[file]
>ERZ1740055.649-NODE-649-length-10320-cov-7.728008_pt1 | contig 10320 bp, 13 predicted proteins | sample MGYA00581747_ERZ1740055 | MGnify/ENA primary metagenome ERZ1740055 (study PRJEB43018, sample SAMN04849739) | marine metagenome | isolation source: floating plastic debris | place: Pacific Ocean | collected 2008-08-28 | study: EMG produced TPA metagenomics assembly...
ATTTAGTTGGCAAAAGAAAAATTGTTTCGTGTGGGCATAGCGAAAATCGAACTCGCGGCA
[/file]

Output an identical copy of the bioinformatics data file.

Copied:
>ERZ1740055.649-NODE-649-length-10320-cov-7.728008_pt1 | contig 10320 bp, 13 predicted proteins | sample MGYA00581747_ERZ1740055 | MGnify/ENA primary metagenome ERZ1740055 (study PRJEB43018, sample SAMN04849739) | marine metagenome | isolation source: floating plastic debris | place: Pacific Ocean | collected 2008-08-28 | study: EMG produced TPA metagenomics assembly...
ATTTAGTTGGCAAAAGAAAAATTGTTTCGTGTGGGCATAGCGAAAATCGAACTCGCGGCA